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Lumber prices come down to more reasonable levels

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AWMAC by Michelle Morrell
Michelle Morrell is the National Executive Director of the Architectural Woodwork Manufacturers Association of Canada. She can be reached at:
After quadrupling in price in only a short twelve months, Canadian lumber prices have finally settled down, plunging about 70 per cent since May.   
Lumber prices in North America reached their peak in the late spring of 2021. Demand for lumber soared after COVID-19 lockdowns resulted in a building boom along with many stuck-at-home people taking to renovation projects to pass the lockdown time.
In late August, U.S. lumber futures were trading at $470 per thousand board feet. This is after reaching a high of $1,700 per thousand board feet in May.
According to a recent National Post report, with the easing of COVID-19 restrictions in North America came a decreased demand
for materials from the
do-it-yourself market.
According to the Post, the DIY market accounts for a sizable 20 per cent share of lumber sales in Canada.
Prices cooled because of lower demand for lumber combined with many companies ramping up production quickly.  
In British Columbia, which makes up about 14 per cent of North American production, prices are around $430 per thousand board feet for SPF 2x4, according to government statistics. This is down from a high of $1,640 per thousand board feet for SPF 2x4 in May.
According to a recent Bloomberg report, one mill in Western Canada has been forced to stop production due to an unprecedented collapse in lumber prices combined with high log costs.
The Post also noted that the lumber supply will increase as sawmill owners “take advantage of recent bumper profits to build more mills and add workers, which will help ease a protracted labour shortage.”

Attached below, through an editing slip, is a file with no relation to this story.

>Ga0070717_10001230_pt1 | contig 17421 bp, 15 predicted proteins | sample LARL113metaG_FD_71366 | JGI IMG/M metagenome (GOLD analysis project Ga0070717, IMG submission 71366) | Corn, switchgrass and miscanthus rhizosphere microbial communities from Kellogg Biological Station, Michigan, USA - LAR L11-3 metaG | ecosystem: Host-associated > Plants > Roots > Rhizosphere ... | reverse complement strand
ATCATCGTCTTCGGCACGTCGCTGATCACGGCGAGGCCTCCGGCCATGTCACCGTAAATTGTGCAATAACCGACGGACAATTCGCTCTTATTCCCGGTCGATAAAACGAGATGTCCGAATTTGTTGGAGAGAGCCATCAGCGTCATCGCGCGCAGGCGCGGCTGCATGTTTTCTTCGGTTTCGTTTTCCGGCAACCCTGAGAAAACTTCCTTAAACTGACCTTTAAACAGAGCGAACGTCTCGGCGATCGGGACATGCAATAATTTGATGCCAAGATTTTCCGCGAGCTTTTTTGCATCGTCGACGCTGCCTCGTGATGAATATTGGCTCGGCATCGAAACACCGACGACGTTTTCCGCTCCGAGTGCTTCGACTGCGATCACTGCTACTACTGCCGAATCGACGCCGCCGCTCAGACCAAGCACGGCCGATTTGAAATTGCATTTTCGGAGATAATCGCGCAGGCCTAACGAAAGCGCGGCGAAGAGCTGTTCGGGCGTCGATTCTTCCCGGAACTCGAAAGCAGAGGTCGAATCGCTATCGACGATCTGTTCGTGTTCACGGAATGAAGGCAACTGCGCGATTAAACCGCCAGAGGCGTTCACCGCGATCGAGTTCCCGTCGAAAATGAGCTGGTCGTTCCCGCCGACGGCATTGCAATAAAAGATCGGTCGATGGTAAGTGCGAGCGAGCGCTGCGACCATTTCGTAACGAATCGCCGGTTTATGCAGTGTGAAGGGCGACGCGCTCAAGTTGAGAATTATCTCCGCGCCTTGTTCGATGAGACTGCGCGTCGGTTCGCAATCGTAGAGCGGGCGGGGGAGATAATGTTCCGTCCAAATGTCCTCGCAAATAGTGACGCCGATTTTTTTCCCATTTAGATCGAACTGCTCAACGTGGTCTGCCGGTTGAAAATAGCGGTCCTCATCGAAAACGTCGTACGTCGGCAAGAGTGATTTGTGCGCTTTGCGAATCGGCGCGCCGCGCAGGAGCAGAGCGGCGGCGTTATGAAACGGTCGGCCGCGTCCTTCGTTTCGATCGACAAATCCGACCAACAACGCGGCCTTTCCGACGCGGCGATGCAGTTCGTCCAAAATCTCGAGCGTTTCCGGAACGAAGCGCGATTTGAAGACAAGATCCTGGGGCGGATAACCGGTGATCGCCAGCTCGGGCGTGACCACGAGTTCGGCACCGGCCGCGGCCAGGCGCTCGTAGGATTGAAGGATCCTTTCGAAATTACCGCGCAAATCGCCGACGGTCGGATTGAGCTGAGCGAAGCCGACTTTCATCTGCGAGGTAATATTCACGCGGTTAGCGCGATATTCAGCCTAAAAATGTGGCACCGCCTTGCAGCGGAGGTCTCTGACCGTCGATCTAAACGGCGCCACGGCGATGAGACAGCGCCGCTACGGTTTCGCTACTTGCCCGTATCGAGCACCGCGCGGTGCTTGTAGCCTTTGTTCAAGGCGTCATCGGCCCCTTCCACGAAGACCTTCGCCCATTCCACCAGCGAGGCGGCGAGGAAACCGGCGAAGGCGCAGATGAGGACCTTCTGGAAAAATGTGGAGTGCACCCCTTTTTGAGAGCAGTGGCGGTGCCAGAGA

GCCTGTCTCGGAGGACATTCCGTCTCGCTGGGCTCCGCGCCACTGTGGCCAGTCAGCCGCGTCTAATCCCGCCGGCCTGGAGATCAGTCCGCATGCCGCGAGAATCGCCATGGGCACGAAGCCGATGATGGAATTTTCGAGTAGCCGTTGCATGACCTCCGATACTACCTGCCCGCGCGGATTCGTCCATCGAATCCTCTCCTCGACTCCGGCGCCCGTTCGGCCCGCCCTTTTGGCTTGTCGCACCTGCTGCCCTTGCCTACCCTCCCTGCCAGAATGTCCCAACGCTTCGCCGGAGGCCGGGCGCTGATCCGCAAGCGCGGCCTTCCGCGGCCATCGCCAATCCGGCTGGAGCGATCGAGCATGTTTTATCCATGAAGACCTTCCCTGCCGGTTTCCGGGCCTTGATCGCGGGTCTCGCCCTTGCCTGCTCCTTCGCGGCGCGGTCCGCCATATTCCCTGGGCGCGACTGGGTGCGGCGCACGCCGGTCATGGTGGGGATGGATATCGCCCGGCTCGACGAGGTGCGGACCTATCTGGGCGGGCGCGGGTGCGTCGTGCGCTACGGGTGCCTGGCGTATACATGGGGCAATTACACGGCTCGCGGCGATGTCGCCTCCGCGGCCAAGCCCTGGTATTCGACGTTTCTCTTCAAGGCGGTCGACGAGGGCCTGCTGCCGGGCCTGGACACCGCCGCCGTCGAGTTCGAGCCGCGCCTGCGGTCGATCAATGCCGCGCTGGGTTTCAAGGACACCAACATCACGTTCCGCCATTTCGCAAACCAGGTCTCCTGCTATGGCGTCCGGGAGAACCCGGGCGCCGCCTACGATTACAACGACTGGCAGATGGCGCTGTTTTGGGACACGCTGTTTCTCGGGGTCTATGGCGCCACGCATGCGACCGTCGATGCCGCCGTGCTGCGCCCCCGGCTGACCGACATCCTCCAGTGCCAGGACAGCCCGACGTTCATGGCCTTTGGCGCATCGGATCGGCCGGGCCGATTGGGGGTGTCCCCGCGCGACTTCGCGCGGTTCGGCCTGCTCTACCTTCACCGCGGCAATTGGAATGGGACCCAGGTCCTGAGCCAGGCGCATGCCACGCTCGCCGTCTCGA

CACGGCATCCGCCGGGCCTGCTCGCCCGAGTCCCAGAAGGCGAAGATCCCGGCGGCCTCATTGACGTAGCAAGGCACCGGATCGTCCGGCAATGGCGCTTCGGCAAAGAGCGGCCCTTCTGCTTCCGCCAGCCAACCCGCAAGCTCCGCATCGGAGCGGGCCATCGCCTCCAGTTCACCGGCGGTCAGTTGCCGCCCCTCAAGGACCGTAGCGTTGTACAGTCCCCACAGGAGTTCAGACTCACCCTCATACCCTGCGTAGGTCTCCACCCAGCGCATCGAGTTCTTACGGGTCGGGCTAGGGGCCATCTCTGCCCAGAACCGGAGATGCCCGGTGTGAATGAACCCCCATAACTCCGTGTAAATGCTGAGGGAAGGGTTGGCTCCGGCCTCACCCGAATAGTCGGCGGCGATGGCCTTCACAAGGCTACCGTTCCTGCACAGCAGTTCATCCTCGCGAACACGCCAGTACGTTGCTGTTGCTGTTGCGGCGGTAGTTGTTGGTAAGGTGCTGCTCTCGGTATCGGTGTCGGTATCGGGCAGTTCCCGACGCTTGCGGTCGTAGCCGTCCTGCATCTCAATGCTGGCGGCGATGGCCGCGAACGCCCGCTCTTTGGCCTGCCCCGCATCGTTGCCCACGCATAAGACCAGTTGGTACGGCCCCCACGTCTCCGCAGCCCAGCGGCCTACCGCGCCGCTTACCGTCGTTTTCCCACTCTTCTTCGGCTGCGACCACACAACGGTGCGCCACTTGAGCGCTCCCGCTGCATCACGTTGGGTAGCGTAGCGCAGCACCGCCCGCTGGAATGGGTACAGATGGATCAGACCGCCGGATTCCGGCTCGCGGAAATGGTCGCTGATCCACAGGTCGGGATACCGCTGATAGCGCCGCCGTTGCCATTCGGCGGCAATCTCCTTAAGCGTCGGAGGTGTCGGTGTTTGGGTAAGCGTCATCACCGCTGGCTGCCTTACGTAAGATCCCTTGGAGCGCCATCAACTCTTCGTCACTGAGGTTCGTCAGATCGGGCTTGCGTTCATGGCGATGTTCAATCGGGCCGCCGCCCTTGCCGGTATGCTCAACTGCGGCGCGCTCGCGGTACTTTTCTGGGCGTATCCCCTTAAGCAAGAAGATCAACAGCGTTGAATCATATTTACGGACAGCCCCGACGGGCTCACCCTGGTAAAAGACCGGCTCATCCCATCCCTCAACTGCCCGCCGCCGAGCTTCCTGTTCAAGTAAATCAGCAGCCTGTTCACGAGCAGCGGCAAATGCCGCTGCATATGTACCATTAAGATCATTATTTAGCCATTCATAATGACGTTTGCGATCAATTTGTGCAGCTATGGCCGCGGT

Many larger mills saw high earnings because of the lumber price boom. However, some experts such as Samuel Burman, a commodities economist at Capital Economics, say prices will remain in the “$500 to $600 per thousand board feet” for the remainder of 2021.
High lumber prices in the early half of 2021 put a strain on the supply chain side of material made of wood for new home and construction builds. Suppliers of raw materials and home builders were forced to absorb the higher costs due to locked-in contact rates.
While most contractors and woodworking companies honoured existing contracts, the few instances of reported price gouging by some seem to have been quelled for now due to prices being more reasonable.
Amongst AWMAC members, higher lumber prices are an ongoing concern as it puts a strain on the budgets of many of our members who supply construction projects at already pre-set rates.
As the national voice of Canada’s architectural woodwork industry, AWMAC continues to advocate for long-term growth and financial stability for Canada’s woodwork manufacturing sector.
To learn more about us, visit our website at

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